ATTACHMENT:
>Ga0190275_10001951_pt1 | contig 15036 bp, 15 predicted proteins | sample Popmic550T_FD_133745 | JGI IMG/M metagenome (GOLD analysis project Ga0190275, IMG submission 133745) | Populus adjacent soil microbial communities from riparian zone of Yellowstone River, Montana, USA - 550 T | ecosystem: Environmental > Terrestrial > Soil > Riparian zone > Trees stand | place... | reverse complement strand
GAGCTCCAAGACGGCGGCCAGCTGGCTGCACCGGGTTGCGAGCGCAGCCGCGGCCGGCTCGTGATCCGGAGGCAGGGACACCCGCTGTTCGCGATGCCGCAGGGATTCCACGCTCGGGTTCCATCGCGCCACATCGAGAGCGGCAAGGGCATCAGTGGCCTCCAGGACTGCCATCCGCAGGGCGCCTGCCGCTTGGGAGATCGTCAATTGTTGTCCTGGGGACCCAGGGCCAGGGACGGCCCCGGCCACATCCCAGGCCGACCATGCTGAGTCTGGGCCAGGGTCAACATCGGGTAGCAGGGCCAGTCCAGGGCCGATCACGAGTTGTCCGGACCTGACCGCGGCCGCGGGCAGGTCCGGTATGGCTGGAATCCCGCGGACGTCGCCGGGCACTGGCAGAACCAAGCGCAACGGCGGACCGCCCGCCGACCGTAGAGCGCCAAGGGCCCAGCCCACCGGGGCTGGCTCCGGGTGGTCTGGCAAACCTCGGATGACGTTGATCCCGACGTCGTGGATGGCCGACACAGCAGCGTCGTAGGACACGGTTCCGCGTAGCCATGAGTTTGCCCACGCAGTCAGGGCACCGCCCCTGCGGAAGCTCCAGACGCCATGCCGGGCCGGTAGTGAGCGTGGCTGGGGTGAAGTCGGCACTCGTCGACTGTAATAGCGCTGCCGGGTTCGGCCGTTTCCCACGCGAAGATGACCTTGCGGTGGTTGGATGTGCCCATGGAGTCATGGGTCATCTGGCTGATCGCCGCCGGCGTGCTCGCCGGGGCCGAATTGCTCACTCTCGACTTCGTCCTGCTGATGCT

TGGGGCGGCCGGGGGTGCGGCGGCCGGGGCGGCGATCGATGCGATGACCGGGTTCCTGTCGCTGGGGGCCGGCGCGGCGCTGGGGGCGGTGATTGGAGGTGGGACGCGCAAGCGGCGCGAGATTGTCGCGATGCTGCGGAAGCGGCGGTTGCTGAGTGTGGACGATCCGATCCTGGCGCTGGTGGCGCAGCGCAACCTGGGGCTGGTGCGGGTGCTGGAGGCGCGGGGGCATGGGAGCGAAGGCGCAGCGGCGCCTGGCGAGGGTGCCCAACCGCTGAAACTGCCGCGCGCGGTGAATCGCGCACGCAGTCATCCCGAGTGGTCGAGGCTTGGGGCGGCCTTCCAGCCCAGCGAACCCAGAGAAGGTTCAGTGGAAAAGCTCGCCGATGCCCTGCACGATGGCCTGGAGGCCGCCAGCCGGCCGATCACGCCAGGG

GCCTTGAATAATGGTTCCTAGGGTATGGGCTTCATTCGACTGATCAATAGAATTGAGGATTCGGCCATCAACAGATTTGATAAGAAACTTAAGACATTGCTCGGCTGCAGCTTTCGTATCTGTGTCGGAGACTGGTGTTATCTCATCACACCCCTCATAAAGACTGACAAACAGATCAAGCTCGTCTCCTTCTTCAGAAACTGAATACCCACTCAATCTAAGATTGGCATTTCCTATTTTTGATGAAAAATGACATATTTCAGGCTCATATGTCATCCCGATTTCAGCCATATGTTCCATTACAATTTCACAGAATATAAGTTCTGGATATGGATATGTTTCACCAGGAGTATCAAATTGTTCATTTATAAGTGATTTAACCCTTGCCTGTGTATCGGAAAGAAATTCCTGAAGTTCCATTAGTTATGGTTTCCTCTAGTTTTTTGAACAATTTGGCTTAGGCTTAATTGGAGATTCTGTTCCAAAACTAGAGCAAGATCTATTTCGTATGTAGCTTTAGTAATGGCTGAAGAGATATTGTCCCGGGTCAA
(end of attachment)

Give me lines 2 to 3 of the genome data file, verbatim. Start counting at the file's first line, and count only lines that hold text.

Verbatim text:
GAGCTCCAAGACGGCGGCCAGCTGGCTGCACCGGGTTGCGAGCGCAGCCGCGGCCGGCTCGTGATCCGGAGGCAGGGACACCCGCTGTTCGCGATGCCGCAGGGATTCCACGCTCGGGTTCCATCGCGCCACATCGAGAGCGGCAAGGGCATCAGTGGCCTCCAGGACTGCCATCCGCAGGGCGCCTGCCGCTTGGGAGATCGTCAATTGTTGTCCTGGGGACCCAGGGCCAGGGACGGCCCCGGCCACATCCCAGGCCGACCATGCTGAGTCTGGGCCAGGGTCAACATCGGGTAGCAGGGCCAGTCCAGGGCCGATCACGAGTTGTCCGGACCTGACCGCGGCCGCGGGCAGGTCCGGTATGGCTGGAATCCCGCGGACGTCGCCGGGCACTGGCAGAACCAAGCGCAACGGCGGACCGCCCGCCGACCGTAGAGCGCCAAGGGCCCAGCCCACCGGGGCTGGCTCCGGGTGGTCTGGCAAACCTCGGATGACGTTGATCCCGACGTCGTGGATGGCCGACACAGCAGCGTCGTAGGACACGGTTCCGCGTAGCCATGAGTTTGCCCACGCAGTCAGGGCACCGCCCCTGCGGAAGCTCCAGACGCCATGCCGGGCCGGTAGTGAGCGTGGCTGGGGTGAAGTCGGCACTCGTCGACTGTAATAGCGCTGCCGGGTTCGGCCGTTTCCCACGCGAAGATGACCTTGCGGTGGTTGGATGTGCCCATGGAGTCATGGGTCATCTGGCTGATCGCCGCCGGCGTGCTCGCCGGGGCCGAATTGCTCACTCTCGACTTCGTCCTGCTGATGCT

TGGGGCGGCCGGGGGTGCGGCGGCCGGGGCGGCGATCGATGCGATGACCGGGTTCCTGTCGCTGGGGGCCGGCGCGGCGCTGGGGGCGGTGATTGGAGGTGGGACGCGCAAGCGGCGCGAGATTGTCGCGATGCTGCGGAAGCGGCGGTTGCTGAGTGTGGACGATCCGATCCTGGCGCTGGTGGCGCAGCGCAACCTGGGGCTGGTGCGGGTGCTGGAGGCGCGGGGGCATGGGAGCGAAGGCGCAGCGGCGCCTGGCGAGGGTGCCCAACCGCTGAAACTGCCGCGCGCGGTGAATCGCGCACGCAGTCATCCCGAGTGGTCGAGGCTTGGGGCGGCCTTCCAGCCCAGCGAACCCAGAGAAGGTTCAGTGGAAAAGCTCGCCGATGCCCTGCACGATGGCCTGGAGGCCGCCAGCCGGCCGATCACGCCAGGG